The Band has inhabited the Lac du Flambeau area since 1745 when Chief Keeshkemun led the Band to the area. The Band acquired the name Lac du Flambeau from its gathering practice of harvesting fish at night by torchlight. The name Lac du Flambeau, or Lake of the Torches, refers to this practice and was given to the Band by the French traders and trappers who visited the area.
The Lac du Flambeau Reservation was officially established by treaties in 1837 and 1842. The area was continually logged in the following years and became a tourist destination for families from southern Wisconsin and Illinois around the turn of the century.
To increase economic activity and foster self-reliance among the various Native American communities, the Tribe began bingo and casino operations. Revenues generated by the casino operations go to the Tribe and directly benefit the economic and social development of the community. The Lake of the Torches Resort Casino has enhanced both the economy of the Lakeland area and provides public services to residents in Lac du Flambeau.
DID YOU KNOW - Lac du Flambeau is the location of the sacred Strawberry Island ("the place of the little people"), a site recognized by the National Register of Historical Places. This island is the place where the last battle between the Sioux and the Ojibwe was fought in 1745. In 1966, the island was identified through an archeological survey as a place with artifacts and remains dating back to 200 B.C.
The Lac du Flambeau Reservation has 260 lakes, 65 miles of streams, lakes and rivers, and 24,000 acres of wetlands. The lakes and other waterways are regularly restocked by the Tribal Fish Hatchery with over 200,000 fish per year. Over the last 30 years the Tribal Fish Hatchery has restocked the lakes with well over 415 million walleye.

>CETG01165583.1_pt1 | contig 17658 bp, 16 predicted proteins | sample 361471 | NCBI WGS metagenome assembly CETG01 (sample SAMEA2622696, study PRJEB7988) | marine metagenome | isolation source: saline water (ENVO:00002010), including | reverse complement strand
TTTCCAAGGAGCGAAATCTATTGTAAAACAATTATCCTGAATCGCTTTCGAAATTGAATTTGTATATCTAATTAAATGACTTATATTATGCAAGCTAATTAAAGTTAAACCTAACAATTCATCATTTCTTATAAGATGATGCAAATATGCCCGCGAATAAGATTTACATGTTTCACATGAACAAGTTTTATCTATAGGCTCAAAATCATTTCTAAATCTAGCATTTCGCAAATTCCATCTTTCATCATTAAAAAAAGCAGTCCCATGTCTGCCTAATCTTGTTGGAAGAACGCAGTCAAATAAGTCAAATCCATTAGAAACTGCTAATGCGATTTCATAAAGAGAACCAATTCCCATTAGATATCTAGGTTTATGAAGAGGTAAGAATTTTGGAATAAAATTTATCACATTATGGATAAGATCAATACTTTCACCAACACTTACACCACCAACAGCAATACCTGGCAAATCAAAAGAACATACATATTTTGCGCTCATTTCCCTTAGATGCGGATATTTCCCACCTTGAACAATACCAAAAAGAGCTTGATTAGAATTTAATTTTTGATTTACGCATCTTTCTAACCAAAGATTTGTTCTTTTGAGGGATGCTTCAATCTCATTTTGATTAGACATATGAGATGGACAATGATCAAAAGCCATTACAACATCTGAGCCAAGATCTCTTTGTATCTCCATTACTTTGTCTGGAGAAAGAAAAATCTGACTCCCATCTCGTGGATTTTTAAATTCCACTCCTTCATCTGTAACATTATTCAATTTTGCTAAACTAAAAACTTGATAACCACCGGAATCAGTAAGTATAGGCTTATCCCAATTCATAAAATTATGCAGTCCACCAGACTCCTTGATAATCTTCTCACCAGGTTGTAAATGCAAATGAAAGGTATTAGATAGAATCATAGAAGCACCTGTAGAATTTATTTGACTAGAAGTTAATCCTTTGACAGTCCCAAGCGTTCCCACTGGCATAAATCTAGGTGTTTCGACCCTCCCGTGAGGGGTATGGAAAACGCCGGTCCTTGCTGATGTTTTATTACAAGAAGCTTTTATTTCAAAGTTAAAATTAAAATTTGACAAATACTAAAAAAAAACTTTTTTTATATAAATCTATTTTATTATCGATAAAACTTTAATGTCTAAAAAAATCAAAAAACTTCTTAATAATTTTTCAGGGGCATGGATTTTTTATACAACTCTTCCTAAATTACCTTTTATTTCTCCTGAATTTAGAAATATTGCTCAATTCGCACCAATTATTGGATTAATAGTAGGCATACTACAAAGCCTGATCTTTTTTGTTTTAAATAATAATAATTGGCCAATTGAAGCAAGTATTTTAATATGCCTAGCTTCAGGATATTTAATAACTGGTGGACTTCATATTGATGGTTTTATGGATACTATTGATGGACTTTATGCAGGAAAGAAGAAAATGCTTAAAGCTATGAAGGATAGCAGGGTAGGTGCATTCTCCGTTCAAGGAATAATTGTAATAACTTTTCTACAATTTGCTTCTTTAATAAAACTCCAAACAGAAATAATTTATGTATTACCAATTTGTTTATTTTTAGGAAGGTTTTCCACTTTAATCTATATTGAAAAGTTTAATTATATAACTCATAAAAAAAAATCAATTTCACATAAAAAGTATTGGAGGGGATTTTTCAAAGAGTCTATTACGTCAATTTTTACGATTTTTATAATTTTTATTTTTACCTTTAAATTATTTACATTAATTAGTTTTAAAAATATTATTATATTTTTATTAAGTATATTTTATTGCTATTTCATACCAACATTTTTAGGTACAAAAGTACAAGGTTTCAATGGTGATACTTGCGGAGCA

The world's largest sturgeon to be speared was hauled in on the shores of Lac du Flambeau's Pokegama Lake. It measured 7 feet and 1 inch, weighed 195 pounds and was 40 inches around. This world record fish is located in the George W. Brown, Jr. Ojibwe Museum & Cultural Center.
Lac du Flambeau's Famous Eagle - A Civil War Legend
The most famous bird in American history came from the Waswagoning area, now known as the Lac du Flambeau Indian Reservation. In 1861, the Lac du Flambeau Indians were on their annual spring expedition into the maple sugar bush of the northern forests. Chief Sky, the son of Chief Thunder-of-Bees, encountered two baby eaglets way up atop the pines and took them down. As the people traveled down river they came upon the home of Dan McCann to whom they gave the baby eaglet who would one day become the famous "Old Abe."
McCann cared for the eagle until it became older and decided to present the special eagle to the Union soldiers of Wisconsin. McCann presented Old Abe to the 8th Wisconsin Regiment at Eau Claire. After accepting the eagle, the company changed their names from the Badgers to the War Eagles, and Old Abe served as their mascot for many years.
As a part of the War Eagle Company, Old Abe became more famous each day and provided a great source of pride to the men of the Wisconsin 8th. Abe was carried into battle on a perch in the same way as the American Flag. He withstood battles in Wisconsin, Illinois, Mississippi, Alabama and Tennessee. After the war ended, Old Abe traveled across the country and attended national conventions, centennial celebrations and many major events. Abe rested in his home in Madison, Wisconsin, at the end of his life and actually resided in the Capitol building.
In recent years, Abe has been awarded honors by the U.S. government and military service. In 1999, 8th Regiment Wisconsin Volunteer Infantry re-dedicated the Old Abe statue in Jim's Falls, WI, along with a 20-mile trail in that area in his name. This famous bird, born in the beautiful north country of Lac du Flambeau, an area still abundant in eagles, was found by Chief Sky, and then spent his life with the brave soldiers and historical leaders of the United States.